A smudged and battered copy of the Outdoor Recreation Economy report sits on my desk. I rub my eyes, bleary from staring at the computer screen, strained from sifting through data as I struggle to get to the bottom of this unsettled disquiet that has me tapping my fingers on my desk, sighing morosely, staring out the window.
Exasperation burns at the back of my throat and I swallow hard, registering all of the expected closures, the reduced hours and services at national parks and wildlife refuges across the United States. As federally protected lands face increasing threats, we have economic reports at our disposal. A press release from the Department of Interior proudly showcases the numbers: 279 million national park visitors, $30 billion pouring into local communities, 252,000 jobs. When Congress aims to cut funding, we can fight back, armed with reports from the National Wildlife Refuge System proving that nearly 35 million people visit national wildlife refuges annually, supporting almost 27,000 private-sector jobs and producing about $543 million in employment income. The National Park Service estimates $32 million would be lost per day if budget cuts shut down the parks.
I have a stack of papers, a dozen links, more proof than I know what to do with that conservation is good economics. None of it enough to secure the promise of protection from budget cuts. Exhausted from keeping my heart pinned neatly behind political jargon and economic arguments, I lay my head on my desk, cheek pressed against the cheap laminate, and wonder what John Muir would say, what Thoreau would do. Edward Abbey’s words hang above my desk. Go outside.
So I do. After a day of wrangling with Excel, catching up on emails, and trying to find the right words for all the stories in my heart, after shutting my computer and slamming the door, after rushed errands and tedious chores, after cycling over the freeway, past the bumper-to-bumper traffic, I collapse onto the grass, look out over the San Francisco Bay, the Golden Gate Bridge reaching steadily across the channel over to Marin and the velvety fog of Muir Woods.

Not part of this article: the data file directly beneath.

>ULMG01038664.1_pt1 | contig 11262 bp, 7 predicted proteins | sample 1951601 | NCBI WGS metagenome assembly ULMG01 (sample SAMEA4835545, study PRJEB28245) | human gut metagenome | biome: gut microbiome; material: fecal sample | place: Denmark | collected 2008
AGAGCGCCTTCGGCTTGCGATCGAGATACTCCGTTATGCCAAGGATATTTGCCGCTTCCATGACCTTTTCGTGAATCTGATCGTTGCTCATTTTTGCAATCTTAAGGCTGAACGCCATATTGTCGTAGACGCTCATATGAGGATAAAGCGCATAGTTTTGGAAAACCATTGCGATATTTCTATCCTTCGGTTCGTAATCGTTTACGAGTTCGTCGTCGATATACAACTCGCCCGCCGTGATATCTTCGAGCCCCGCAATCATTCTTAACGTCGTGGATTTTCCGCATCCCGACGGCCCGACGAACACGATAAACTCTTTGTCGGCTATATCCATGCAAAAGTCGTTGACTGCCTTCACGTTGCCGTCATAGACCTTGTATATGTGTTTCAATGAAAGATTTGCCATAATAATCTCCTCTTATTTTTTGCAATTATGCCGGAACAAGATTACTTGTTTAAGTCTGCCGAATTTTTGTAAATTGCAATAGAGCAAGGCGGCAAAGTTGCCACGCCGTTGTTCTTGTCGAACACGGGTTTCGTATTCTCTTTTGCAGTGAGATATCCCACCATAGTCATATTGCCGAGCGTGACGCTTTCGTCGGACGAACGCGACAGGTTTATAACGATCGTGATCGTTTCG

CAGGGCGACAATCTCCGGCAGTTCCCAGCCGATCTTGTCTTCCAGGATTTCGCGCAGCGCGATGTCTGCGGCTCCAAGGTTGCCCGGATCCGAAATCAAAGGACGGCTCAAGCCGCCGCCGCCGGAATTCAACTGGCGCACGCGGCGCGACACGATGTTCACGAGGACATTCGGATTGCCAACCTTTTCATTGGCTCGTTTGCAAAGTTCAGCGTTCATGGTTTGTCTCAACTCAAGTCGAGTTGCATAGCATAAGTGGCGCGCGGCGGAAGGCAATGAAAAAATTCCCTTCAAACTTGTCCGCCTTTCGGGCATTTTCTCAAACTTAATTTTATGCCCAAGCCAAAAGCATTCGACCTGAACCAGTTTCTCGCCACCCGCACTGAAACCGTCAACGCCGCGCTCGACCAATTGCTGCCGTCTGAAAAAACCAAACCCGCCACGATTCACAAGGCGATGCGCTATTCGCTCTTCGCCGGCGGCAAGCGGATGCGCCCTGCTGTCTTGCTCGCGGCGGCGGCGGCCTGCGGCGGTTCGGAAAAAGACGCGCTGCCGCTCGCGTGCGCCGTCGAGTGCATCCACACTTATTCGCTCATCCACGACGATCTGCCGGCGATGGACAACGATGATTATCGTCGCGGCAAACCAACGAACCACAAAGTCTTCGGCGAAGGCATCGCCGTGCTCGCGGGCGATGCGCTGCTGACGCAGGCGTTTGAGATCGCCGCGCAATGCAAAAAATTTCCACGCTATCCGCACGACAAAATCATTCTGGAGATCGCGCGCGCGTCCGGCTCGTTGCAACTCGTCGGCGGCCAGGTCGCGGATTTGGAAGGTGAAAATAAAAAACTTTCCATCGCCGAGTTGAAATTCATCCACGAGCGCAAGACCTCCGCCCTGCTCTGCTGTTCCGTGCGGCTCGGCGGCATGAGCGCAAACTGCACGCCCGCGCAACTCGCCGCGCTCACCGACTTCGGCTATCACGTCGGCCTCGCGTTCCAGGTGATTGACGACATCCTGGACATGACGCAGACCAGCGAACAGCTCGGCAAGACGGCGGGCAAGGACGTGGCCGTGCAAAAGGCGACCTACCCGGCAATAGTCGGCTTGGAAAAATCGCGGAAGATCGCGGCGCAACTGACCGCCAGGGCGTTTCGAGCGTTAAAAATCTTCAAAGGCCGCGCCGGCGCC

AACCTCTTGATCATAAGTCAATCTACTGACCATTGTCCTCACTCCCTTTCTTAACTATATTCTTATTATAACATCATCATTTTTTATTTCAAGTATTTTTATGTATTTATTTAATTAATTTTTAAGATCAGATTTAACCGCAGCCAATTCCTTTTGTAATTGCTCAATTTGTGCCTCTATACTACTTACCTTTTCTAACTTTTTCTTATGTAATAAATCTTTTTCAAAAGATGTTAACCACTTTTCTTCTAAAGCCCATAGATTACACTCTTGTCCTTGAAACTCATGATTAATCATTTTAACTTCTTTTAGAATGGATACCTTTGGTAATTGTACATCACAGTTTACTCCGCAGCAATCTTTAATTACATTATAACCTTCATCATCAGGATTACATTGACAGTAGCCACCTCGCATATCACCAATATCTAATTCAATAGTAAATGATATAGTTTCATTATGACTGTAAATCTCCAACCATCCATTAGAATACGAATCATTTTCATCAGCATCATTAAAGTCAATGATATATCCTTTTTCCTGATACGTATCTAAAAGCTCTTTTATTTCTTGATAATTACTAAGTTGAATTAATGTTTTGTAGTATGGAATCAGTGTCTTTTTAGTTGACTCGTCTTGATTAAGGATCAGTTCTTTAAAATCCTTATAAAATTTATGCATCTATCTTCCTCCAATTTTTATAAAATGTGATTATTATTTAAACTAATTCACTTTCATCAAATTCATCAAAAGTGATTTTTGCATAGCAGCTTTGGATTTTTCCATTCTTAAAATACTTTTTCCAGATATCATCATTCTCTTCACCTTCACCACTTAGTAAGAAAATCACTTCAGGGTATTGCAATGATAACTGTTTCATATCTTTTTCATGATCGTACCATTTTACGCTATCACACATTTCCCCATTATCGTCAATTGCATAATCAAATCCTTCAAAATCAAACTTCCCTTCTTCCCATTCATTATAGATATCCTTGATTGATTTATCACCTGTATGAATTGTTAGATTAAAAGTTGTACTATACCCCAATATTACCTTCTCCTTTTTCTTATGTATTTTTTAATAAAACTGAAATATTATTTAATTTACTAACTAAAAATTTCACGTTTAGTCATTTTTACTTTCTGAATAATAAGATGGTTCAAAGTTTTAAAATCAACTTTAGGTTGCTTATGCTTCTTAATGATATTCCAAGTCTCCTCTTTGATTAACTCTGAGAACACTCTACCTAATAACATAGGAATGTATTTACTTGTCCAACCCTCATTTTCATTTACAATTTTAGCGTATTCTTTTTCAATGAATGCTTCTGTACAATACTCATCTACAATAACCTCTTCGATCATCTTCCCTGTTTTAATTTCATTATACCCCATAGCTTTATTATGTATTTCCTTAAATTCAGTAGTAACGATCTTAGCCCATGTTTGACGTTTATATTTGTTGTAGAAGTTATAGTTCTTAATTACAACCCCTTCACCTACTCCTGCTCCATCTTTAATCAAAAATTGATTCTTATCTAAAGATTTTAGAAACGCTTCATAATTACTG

Eyes closed against the creamy swirls of a rainbow sherbet sunset, I recall my last trip to Yosemite, leaning over the edge of the O’Shaughnessy Dam, hands splayed against the concrete, sighing heavily against the subtle ache throbbing behind my rib cage, wondering if it’s true that John Muir died of a broken heart when the Hetch Hetchy Valley was dammed or if that’s just one more legend Californians have repeated so many times that his grief has solidified over time, its truth pulling gently at the seams of our modern lives.
I was raised in the outdoor industry, shaped by a community of people who slipped faded natural history books and crackling winter morning wilderness experiences into my life so that at the age of 13 I had Aldo Leopold quotes and a dog-eared photo of Thoreau hanging on my walls. At my dad’s insistence, I went on backpacking trips before I could properly walk, leaning out of the carrier on his back, reaching for the spiny prongs of the Joshua tree, brushing my face against the sandstone, listening to the coyotes howl, my skin prickling at the eerie sound. Arms outstretched, fumbling the world between my clumsy hands, this is how I came to love the wild.